Fig. 1

Distribution of study population

Table 1

Baseline and clinical characteristics of the study population

Characteristics

Age < 55

Age ≥ 55

P value

N

83

526

/

Sex

 Female

42 (50.6%)

230 (43.7%)

0.24

 Male

41 (49.4%)

296 (56.3%)

Mean age

47.6 ± 5.1 years

72.2 ± 8.5 years

/

Location

 Right colon

19 (22.9%)

164 (31.2%)

/

 Transverse

5 (5.0%)

31 (5.9%)

 Left Colon

23 (27.7%)

165 (31.4%)

 Upper rectum

7 (8.4%)

40 (7.6%)

 Mid rectum

12 (14.5%)

60 (11.4%)

 Lower rectum

17 (20.5%)

66 (12.5%)

AJCC tumor stage (pT)

1

5 (6.0%)

83 (15.8%)

0.023

2

17 (20.5%)

96 (18.3%)

3

43 (51.8%)

266 (50.5%)

4

18 (21.7%)

81 (15.4%)

AJCC nodal stage (pN)

 0

38 (45.8%)

319 (60.7%)

0.03

 1

30 (36.1%)

120 (22.8%)

 2

15 (18.1%)

87 (16.5%)

UICC

 I

11 (13.3%)

147 (28.0%)

0.03

 II

25 (30.1%)

148 (28.1%)

 III

23 (27.7%)

129 (24.5%)

 IV

24 (28.9%)

102 (19.4%)

The location of CRC was similar in both groups, Table 1. Advanced CRC (T3 and T4) were found significantly more often in the group < 55 years compared to the control group, 73.4 vs. 65.9%, p = 0.023. Nodal involvement was recorded in 54.2% of cases in the group < 55 years compared to 39.3% of cases in the control group. This difference was statistically significant, p = 0.03. Similarly, advanced CRC defined as stage III (27.7 vs. 24.5%) and IV (28.9 vs. 19.4%) per UICC staging criteria was seen significantly more often in the younger group compared to the control group, p = 0.03.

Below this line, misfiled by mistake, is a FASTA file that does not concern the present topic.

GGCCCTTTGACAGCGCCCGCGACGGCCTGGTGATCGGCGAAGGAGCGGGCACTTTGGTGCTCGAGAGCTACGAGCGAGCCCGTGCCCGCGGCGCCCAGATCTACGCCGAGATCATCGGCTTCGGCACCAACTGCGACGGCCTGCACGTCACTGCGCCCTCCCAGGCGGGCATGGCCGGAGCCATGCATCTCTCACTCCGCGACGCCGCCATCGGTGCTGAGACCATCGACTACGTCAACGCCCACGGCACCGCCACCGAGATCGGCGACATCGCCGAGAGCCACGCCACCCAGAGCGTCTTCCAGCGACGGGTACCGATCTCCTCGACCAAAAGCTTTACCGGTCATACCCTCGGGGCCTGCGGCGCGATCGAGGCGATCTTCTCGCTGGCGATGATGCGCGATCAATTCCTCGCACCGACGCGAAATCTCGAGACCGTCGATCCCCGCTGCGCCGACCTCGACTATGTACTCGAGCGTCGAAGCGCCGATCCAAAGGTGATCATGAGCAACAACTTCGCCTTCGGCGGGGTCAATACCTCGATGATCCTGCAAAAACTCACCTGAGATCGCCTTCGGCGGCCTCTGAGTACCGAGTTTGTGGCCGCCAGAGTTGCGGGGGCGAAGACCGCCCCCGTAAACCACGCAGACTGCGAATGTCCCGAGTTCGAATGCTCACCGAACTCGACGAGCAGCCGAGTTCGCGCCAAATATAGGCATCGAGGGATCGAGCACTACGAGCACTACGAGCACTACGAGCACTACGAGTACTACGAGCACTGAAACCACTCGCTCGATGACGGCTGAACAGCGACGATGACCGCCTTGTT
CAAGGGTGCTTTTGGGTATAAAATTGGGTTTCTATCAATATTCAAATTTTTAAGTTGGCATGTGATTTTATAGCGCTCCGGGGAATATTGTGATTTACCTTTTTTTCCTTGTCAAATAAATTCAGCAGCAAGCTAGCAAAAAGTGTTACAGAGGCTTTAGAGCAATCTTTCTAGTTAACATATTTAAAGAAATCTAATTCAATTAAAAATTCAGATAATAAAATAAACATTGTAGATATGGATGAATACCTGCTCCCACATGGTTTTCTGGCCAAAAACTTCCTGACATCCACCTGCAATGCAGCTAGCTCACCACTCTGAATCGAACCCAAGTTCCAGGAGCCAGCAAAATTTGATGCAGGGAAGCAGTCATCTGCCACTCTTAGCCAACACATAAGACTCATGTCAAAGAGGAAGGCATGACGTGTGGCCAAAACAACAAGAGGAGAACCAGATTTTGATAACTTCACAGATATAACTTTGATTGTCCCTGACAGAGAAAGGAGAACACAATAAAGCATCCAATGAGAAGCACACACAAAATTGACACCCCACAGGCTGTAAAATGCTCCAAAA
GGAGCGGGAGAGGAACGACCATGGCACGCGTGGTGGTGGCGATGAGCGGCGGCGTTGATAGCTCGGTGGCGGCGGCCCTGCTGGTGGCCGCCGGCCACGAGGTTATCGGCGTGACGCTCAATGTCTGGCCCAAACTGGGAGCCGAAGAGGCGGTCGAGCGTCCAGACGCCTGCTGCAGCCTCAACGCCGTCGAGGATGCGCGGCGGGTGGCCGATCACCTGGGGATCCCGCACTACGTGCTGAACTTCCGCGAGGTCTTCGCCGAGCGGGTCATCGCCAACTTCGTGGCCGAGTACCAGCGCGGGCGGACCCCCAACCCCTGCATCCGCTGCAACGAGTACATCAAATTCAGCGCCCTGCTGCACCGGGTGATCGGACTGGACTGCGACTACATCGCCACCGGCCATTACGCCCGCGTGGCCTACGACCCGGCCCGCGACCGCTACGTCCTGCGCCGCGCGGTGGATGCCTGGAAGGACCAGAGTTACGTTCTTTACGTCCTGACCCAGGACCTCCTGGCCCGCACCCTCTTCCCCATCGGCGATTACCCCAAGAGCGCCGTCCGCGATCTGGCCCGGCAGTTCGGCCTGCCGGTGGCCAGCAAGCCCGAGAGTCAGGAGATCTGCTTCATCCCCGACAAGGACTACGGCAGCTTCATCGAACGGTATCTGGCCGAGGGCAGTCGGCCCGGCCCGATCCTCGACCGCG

The median overall survival was 46.0 ± 33.0 months (range 19–73 months) in the group < 55 years and 31.0 ± 27.0 years (range 10–82 months) in the control group, Fig. 2. This difference was not statistically significant, p = 0.61. Patients in the group < 55 years had a higher odd for advanced CRC (OR 1.67 (1.045–2.66), CI: 95%, p = 0.034). Nine cases (10.8%) of cancer-related death were recorded in the group < 55 years while 66 cancer-related (12.5%) deaths were recorded in the control group within the time examined. The cumulative survival in this study is presented in Fig. 3. There was no statistically significant difference in the rate of cancer-related death amongst both groups, p = 0.61.
Fig. 2

Median survival in both groups

Fig. 3

Kaplan Meier Curve showing the cumulative survival

Discussion